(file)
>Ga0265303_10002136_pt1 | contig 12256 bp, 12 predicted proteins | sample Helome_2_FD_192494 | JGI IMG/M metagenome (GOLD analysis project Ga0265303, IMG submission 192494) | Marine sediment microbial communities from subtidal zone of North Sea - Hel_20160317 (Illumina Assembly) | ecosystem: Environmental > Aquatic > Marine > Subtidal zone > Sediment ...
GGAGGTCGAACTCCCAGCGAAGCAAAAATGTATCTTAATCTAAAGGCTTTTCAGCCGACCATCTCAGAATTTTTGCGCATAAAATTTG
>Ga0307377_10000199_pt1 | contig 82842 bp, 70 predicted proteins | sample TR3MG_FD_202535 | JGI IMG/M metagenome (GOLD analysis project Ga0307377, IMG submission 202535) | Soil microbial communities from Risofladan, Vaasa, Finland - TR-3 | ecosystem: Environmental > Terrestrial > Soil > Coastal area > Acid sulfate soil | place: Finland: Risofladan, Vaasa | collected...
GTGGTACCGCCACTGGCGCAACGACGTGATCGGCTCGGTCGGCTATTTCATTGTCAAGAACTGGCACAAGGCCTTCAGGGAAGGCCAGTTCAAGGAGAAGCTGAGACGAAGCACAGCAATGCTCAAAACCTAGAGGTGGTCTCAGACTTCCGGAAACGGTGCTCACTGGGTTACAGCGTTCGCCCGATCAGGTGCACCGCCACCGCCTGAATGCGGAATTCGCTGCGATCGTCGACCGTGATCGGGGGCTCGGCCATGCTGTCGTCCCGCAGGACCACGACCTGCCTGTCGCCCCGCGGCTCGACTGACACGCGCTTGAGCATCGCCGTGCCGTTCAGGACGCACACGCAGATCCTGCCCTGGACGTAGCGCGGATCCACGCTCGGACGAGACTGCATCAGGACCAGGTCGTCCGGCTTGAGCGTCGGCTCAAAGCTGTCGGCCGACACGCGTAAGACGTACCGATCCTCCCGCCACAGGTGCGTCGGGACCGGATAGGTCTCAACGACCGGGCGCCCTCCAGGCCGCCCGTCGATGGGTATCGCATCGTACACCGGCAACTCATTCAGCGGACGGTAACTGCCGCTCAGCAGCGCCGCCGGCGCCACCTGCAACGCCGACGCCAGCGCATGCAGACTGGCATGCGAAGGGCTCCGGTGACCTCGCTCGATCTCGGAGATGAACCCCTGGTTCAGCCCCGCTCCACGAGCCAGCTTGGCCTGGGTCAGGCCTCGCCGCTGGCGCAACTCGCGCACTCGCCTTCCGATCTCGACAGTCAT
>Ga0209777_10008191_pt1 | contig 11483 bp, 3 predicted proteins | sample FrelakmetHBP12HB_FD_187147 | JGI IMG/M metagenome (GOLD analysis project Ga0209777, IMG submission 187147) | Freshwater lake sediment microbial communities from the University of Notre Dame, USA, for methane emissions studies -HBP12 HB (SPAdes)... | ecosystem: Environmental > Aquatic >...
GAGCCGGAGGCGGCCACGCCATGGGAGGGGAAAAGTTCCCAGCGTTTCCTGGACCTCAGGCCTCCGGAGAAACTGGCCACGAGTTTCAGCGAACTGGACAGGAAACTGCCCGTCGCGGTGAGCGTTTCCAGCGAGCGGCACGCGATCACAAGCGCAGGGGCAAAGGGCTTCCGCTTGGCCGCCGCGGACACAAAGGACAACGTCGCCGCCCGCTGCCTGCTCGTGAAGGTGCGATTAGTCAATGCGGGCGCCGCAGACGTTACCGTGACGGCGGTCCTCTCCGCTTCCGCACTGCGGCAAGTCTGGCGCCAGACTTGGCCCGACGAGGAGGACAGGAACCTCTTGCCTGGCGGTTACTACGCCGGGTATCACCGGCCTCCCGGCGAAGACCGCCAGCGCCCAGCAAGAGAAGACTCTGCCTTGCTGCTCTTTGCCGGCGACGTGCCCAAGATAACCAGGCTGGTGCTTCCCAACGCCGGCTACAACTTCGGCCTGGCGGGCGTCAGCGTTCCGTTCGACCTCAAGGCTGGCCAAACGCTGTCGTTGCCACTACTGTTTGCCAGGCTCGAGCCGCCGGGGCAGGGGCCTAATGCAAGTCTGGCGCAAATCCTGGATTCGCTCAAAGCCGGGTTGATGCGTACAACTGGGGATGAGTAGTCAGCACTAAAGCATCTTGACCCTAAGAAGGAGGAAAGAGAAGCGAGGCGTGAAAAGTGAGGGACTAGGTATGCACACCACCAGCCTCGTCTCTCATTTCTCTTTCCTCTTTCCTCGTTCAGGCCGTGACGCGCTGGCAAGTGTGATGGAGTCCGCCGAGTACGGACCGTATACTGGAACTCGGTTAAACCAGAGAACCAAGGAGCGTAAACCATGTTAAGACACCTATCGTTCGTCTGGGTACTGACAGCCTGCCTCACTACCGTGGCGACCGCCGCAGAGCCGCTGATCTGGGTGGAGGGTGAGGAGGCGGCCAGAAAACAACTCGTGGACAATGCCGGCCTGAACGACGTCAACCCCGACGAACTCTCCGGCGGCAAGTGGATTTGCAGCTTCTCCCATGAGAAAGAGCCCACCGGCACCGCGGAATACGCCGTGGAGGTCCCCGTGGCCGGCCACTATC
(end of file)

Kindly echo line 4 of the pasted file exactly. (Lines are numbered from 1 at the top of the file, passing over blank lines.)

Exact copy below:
GTGGTACCGCCACTGGCGCAACGACGTGATCGGCTCGGTCGGCTATTTCATTGTCAAGAACTGGCACAAGGCCTTCAGGGAAGGCCAGTTCAAGGAGAAGCTGAGACGAAGCACAGCAATGCTCAAAACCTAGAGGTGGTCTCAGACTTCCGGAAACGGTGCTCACTGGGTTACAGCGTTCGCCCGATCAGGTGCACCGCCACCGCCTGAATGCGGAATTCGCTGCGATCGTCGACCGTGATCGGGGGCTCGGCCATGCTGTCGTCCCGCAGGACCACGACCTGCCTGTCGCCCCGCGGCTCGACTGACACGCGCTTGAGCATCGCCGTGCCGTTCAGGACGCACACGCAGATCCTGCCCTGGACGTAGCGCGGATCCACGCTCGGACGAGACTGCATCAGGACCAGGTCGTCCGGCTTGAGCGTCGGCTCAAAGCTGTCGGCCGACACGCGTAAGACGTACCGATCCTCCCGCCACAGGTGCGTCGGGACCGGATAGGTCTCAACGACCGGGCGCCCTCCAGGCCGCCCGTCGATGGGTATCGCATCGTACACCGGCAACTCATTCAGCGGACGGTAACTGCCGCTCAGCAGCGCCGCCGGCGCCACCTGCAACGCCGACGCCAGCGCATGCAGACTGGCATGCGAAGGGCTCCGGTGACCTCGCTCGATCTCGGAGATGAACCCCTGGTTCAGCCCCGCTCCACGAGCCAGCTTGGCCTGGGTCAGGCCTCGCCGCTGGCGCAACTCGCGCACTCGCCTTCCGATCTCGACAGTCAT